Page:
Robotics' use grows outside traditional auto core, including plastics

A recent Robotic Industries Association (RIA) report says robotics companies saw orders jump 40% in units in the first half of 2010. However, given the state of things during 2009, that increase, while good, isn't anything to write home about. The RIA (www.robotics.com) reported a 31% drop in robotics sales in Q1 of 2009, and a 30% drop through Q3 2009. The full year 2009 saw a 25% drop in robotics sales, after a slight comeback in Q4.

A total of 6,316 robots valued at $411.4 million were ordered by North American companies through June, a rise of 40% in units and 48% in dollars over the same period in 2009. When orders to companies outside of North America are included the increases are even larger, up 54% in units and 62% in dollars, said the RIA report.

"In North America, the biggest gains came in orders by non-automotive companies, where units rose 51%," said Jeffrey A. Burnstein, President of RIA. "This is a very positive sign for our industry as it continues to expand into a wide-range of industries such as semiconductor, electronics and photonics, food and beverage, plastics and rubber, consumer goods, and life sciences. Each of these market segments posted substantial gains in the first half of 2010, while automotive orders also grew 30%."

Given that the plastics industry has been the bearer of good news over the past month (see the ISM Manufacturing Report for July), robotics suppliers to that industry should also be doing well.

"Percentages are tricky," says John Herron, President of LaBelle Industrial Sales in El Paso, Texas. LaBelle represents a number of industrial equipment suppliers including robots from Yushin America and molding presses from Toshiba, among other types of equipment. "Our business is up over 30% this year, but that's still only half of what it used to be," says Herron. "It remains to be seen what happens over the next five months." 

LaBelle's territory covers the southern tier states and Mexico. Herron is finding that caution among buyers is still strong. "A lot of people are not willing to part with their cash, and they're not going to place an order until they've got new business coming in," says Herron. "And a lot of people still aren't convinced they need a robot. The large manufacturers use robots and automation is the ultimate future of the Americas. But it's expensive, so even buying a robot for $30,000 is something about which they think twice. But, business is definitely better than last year, but not better than before the [recession] started."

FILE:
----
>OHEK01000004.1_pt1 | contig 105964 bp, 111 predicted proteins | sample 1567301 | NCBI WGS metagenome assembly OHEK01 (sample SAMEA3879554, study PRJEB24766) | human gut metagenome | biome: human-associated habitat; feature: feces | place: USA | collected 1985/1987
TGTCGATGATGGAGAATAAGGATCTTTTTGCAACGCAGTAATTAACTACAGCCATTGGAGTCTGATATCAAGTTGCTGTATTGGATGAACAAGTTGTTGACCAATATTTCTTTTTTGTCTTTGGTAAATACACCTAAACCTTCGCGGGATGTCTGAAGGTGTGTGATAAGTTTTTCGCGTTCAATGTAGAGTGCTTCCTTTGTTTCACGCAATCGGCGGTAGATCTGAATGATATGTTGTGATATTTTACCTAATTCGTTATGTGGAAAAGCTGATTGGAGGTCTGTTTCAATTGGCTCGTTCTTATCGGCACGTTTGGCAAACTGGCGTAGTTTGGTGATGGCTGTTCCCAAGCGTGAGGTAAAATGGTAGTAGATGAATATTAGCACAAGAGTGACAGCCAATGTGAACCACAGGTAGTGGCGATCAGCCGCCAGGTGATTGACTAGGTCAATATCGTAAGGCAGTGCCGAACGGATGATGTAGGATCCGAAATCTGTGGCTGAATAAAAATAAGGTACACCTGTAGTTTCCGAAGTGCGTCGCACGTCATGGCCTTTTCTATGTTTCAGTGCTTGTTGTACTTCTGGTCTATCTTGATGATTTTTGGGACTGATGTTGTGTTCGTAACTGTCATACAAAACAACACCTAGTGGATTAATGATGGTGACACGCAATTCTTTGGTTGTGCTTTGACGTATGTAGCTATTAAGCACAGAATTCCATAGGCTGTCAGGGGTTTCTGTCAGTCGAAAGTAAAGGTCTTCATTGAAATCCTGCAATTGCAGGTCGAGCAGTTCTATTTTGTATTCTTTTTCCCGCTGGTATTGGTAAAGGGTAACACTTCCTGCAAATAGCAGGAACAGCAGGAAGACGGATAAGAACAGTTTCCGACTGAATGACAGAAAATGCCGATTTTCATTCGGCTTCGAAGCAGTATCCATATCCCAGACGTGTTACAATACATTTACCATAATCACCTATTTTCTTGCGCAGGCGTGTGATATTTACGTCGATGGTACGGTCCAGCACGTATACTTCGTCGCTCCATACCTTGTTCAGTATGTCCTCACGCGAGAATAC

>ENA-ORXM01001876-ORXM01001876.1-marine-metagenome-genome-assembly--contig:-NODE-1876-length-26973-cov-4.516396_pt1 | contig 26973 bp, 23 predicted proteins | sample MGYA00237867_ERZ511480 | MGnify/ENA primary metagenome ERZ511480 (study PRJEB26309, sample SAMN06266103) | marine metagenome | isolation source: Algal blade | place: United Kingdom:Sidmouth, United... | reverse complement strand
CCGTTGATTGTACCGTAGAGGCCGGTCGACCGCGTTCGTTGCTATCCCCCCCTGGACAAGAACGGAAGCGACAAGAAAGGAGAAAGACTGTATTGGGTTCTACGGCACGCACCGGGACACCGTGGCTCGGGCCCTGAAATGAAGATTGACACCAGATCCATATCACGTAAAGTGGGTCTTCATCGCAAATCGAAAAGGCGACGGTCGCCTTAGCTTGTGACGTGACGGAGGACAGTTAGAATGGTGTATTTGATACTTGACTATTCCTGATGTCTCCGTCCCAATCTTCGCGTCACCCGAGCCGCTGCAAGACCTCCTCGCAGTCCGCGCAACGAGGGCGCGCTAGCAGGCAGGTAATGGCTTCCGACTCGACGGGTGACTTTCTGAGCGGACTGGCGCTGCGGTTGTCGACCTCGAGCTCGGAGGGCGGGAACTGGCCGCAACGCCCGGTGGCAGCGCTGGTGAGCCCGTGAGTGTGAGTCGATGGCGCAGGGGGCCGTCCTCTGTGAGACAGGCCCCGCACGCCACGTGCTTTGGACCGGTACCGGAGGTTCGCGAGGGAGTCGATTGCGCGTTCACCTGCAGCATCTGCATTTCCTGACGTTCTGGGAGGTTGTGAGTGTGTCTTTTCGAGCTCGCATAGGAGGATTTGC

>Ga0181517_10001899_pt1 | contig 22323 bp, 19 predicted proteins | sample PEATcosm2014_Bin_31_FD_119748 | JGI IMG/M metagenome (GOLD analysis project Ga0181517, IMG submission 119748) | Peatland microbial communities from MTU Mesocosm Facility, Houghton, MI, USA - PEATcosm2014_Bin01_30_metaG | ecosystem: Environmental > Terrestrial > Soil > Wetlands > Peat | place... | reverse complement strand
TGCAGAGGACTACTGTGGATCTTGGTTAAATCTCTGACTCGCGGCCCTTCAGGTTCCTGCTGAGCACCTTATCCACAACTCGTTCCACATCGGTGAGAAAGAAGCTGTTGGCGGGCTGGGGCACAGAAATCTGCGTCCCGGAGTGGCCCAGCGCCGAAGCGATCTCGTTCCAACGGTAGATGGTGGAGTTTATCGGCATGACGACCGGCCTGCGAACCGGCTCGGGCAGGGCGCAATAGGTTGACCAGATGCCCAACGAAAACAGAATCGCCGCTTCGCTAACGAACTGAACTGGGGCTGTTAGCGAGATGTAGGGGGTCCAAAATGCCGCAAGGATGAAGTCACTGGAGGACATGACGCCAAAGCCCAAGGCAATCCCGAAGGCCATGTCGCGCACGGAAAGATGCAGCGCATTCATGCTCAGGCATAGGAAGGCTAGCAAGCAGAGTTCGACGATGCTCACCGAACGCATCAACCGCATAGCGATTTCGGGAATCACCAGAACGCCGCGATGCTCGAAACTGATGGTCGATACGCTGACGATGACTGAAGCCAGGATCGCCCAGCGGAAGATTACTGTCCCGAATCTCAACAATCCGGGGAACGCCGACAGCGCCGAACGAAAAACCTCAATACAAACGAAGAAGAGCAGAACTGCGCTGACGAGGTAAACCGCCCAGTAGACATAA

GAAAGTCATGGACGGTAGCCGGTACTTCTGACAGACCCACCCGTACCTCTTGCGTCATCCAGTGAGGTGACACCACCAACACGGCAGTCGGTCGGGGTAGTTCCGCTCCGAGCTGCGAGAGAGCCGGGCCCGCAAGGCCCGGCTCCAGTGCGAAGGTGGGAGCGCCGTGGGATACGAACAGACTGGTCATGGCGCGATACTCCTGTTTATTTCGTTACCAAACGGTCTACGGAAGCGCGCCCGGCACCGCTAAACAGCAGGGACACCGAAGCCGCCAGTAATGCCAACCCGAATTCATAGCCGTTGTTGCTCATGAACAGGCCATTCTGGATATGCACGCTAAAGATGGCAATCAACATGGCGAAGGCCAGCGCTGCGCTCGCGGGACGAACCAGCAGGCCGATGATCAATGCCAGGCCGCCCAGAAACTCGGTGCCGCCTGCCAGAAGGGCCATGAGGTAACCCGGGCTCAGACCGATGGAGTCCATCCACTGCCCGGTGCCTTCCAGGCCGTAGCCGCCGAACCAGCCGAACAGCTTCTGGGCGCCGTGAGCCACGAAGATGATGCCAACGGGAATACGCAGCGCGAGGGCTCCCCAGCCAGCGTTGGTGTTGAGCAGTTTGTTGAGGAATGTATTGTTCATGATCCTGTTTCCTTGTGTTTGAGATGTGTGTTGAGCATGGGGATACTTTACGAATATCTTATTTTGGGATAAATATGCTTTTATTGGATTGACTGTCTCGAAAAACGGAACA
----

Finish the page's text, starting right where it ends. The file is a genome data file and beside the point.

Chris Parrillo, National Sales Manager for Yushin America (www.yushinamerica.com), concurs. "We're seeing a huge growth over last year, but we're still 10-20% behind where we were in 2006 and 2007," he states. "However, we're seeing a recovery, and quoting and booking of new business is up,  primarily in the automotive industry which really is blossoming this year compared to where it was last year - it was non-existent. Other industries that are strong include medical, consumer packaging, the semi-conductor business, and wind energy, and other technologies are presenting new opportunities for us."

LaBelle's Herron adds that automotive is the biggest industry he covers in Mexico. "The appliance and medical industries are kicking in, but those two combined can't replace automotive , and that hasn't fully come back. There's still a lot of excess capacity."  

Jim Healy, VP of sales and marketing for Sepro America LLC, (www.seproamerica.com) says Sepro is also having a good year so far. "It's much rosier than last year, and the level of activity has increased substantially over last year," says Healy. "I think everyone is feeling more positive. Sales are up, quoting is up, and the level of new customers is up. A lot of positive things are happening for Sepro. Globally things are a lot better this year than this time last year."

There are several contributing factors to this year's growth, not the least of which is labor. Yushin's Parillo notes that many companies have reduced their labor forces and are still reluctant to make new hires. "They're nervous and the economy is still fragile," he says, "and a lot of molders are not staffing back to pre-recession levels, but they want to grow. Consequently, molders out there are quoting new projects with automation in mind."

Another factor driving robot purchases is the replacement of older robots. Parillo points out that "we're on the cusp" of being  two decades old for widespread robotics use. "That means that many robots are 10 and even 20 years old, so we're seeing demand for replacement robots coming on. This year and next we expect a lot of new opportunities with companies adding automation for the first time as well as replacement robots."

Sepro's Healy sees much the same picture. "People who had not had robots before are automating for the first time, and we see labor issues creating this demand, as well as a desire for consistency and repeatability in the molding environment."

Whatever is driving sales, the robotics suppliers are grateful for the upturn. "Optimism is higher now than this time last year," says Healy.

The RIA's Burnstein concluded that while the 2010 numbers are looking good, given the significant drop in 2009, "We still have a long way to go before the industry is back up to pre-recession sales levels, but I'm very encouraged that we're headed in the right direction." —Clare Goldsberry

 

 

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